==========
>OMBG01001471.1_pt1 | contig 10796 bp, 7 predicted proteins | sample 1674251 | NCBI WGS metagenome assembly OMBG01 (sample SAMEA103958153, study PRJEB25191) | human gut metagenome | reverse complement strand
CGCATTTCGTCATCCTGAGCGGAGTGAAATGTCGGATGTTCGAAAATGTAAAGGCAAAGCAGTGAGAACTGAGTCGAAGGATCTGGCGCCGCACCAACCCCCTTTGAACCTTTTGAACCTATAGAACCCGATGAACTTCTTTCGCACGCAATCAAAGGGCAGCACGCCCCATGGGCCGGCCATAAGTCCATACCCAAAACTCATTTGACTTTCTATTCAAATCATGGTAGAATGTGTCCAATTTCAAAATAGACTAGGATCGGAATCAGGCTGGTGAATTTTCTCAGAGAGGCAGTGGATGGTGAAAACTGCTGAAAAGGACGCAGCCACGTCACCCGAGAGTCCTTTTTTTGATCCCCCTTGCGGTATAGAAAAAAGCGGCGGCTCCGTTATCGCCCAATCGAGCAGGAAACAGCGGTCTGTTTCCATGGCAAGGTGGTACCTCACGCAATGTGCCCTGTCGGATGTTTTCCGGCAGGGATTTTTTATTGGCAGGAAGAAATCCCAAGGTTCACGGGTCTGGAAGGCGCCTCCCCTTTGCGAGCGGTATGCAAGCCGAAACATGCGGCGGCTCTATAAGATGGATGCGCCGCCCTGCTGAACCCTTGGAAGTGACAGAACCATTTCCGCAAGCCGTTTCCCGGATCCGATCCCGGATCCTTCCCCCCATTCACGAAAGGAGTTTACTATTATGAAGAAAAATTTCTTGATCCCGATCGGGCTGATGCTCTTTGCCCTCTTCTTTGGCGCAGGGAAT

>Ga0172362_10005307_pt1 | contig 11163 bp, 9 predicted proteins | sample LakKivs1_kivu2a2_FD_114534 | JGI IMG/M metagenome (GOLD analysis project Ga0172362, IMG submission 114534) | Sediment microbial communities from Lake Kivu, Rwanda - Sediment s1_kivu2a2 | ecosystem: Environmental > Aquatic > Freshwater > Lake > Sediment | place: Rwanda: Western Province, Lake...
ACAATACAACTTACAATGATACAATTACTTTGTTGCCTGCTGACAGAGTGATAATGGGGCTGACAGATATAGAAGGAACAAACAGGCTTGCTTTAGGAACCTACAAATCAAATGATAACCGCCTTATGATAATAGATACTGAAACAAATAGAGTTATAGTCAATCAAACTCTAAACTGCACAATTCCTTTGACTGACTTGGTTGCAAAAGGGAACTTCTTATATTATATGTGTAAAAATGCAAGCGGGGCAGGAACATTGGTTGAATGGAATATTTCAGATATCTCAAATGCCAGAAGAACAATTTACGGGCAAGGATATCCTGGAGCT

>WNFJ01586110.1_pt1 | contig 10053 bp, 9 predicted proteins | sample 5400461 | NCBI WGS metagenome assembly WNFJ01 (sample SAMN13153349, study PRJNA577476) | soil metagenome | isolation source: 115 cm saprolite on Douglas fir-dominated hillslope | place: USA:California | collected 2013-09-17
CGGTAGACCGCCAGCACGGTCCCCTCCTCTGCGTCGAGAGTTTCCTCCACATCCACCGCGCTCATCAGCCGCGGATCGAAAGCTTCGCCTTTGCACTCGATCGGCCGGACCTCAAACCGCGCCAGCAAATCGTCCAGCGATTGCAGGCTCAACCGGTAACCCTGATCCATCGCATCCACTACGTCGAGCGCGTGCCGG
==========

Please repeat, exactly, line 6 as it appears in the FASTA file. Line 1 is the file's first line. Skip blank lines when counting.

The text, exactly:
CGGTAGACCGCCAGCACGGTCCCCTCCTCTGCGTCGAGAGTTTCCTCCACATCCACCGCGCTCATCAGCCGCGGATCGAAAGCTTCGCCTTTGCACTCGATCGGCCGGACCTCAAACCGCGCCAGCAAATCGTCCAGCGATTGCAGGCTCAACCGGTAACCCTGATCCATCGCATCCACTACGTCGAGCGCGTGCCGG